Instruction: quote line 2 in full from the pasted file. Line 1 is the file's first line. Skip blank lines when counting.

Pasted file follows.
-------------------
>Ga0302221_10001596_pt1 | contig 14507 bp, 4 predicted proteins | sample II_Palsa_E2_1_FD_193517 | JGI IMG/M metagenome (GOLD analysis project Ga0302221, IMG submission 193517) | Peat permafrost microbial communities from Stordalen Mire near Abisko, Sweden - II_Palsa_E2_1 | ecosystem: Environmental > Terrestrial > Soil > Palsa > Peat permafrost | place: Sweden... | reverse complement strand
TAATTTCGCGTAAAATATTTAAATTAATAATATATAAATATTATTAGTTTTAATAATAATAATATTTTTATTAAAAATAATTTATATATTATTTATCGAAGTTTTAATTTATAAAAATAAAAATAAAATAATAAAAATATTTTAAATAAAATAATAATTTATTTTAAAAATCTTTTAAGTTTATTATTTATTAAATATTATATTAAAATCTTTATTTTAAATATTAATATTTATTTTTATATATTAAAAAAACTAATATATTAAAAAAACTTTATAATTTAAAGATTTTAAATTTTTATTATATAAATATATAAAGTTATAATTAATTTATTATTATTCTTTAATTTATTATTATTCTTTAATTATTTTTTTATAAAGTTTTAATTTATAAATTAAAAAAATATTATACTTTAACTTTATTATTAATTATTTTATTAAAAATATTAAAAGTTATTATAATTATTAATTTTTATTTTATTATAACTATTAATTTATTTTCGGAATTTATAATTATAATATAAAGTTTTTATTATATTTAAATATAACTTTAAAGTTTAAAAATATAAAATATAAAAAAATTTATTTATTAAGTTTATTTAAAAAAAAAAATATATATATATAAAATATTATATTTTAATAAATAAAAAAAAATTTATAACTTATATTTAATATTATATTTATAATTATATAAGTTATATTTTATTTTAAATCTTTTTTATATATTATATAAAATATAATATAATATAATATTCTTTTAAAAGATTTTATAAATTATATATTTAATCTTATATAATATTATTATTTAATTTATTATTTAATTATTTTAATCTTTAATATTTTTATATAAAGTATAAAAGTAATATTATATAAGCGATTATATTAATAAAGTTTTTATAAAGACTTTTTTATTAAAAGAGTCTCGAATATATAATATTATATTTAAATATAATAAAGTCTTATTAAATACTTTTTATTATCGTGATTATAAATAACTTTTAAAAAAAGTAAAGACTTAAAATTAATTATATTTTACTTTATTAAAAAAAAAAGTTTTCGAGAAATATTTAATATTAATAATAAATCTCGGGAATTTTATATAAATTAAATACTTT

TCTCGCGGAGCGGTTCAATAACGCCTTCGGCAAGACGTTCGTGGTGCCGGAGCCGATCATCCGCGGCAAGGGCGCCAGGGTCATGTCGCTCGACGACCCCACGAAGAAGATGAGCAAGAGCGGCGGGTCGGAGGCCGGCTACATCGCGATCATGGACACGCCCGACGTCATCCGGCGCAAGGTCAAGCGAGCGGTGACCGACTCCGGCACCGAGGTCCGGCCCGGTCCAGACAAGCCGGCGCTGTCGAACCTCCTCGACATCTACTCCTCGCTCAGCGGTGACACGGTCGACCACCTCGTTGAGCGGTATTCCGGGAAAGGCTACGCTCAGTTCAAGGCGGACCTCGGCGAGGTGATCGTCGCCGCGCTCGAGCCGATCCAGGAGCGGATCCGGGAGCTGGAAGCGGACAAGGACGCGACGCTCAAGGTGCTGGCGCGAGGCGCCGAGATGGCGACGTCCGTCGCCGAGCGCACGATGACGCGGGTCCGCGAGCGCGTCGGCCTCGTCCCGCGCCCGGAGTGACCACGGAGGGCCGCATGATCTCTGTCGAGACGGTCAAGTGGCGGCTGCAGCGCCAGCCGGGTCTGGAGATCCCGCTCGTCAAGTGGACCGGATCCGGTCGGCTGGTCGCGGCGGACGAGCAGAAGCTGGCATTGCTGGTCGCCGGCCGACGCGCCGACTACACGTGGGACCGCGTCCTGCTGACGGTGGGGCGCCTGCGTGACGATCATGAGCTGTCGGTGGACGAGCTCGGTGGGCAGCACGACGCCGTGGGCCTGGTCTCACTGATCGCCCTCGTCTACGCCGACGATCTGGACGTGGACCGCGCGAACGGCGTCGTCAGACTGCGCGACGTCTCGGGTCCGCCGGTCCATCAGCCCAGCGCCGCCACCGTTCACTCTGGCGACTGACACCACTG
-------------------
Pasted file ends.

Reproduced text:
TAATTTCGCGTAAAATATTTAAATTAATAATATATAAATATTATTAGTTTTAATAATAATAATATTTTTATTAAAAATAATTTATATATTATTTATCGAAGTTTTAATTTATAAAAATAAAAATAAAATAATAAAAATATTTTAAATAAAATAATAATTTATTTTAAAAATCTTTTAAGTTTATTATTTATTAAATATTATATTAAAATCTTTATTTTAAATATTAATATTTATTTTTATATATTAAAAAAACTAATATATTAAAAAAACTTTATAATTTAAAGATTTTAAATTTTTATTATATAAATATATAAAGTTATAATTAATTTATTATTATTCTTTAATTTATTATTATTCTTTAATTATTTTTTTATAAAGTTTTAATTTATAAATTAAAAAAATATTATACTTTAACTTTATTATTAATTATTTTATTAAAAATATTAAAAGTTATTATAATTATTAATTTTTATTTTATTATAACTATTAATTTATTTTCGGAATTTATAATTATAATATAAAGTTTTTATTATATTTAAATATAACTTTAAAGTTTAAAAATATAAAATATAAAAAAATTTATTTATTAAGTTTATTTAAAAAAAAAAATATATATATATAAAATATTATATTTTAATAAATAAAAAAAAATTTATAACTTATATTTAATATTATATTTATAATTATATAAGTTATATTTTATTTTAAATCTTTTTTATATATTATATAAAATATAATATAATATAATATTCTTTTAAAAGATTTTATAAATTATATATTTAATCTTATATAATATTATTATTTAATTTATTATTTAATTATTTTAATCTTTAATATTTTTATATAAAGTATAAAAGTAATATTATATAAGCGATTATATTAATAAAGTTTTTATAAAGACTTTTTTATTAAAAGAGTCTCGAATATATAATATTATATTTAAATATAATAAAGTCTTATTAAATACTTTTTATTATCGTGATTATAAATAACTTTTAAAAAAAGTAAAGACTTAAAATTAATTATATTTTACTTTATTAAAAAAAAAAGTTTTCGAGAAATATTTAATATTAATAATAAATCTCGGGAATTTTATATAAATTAAATACTTT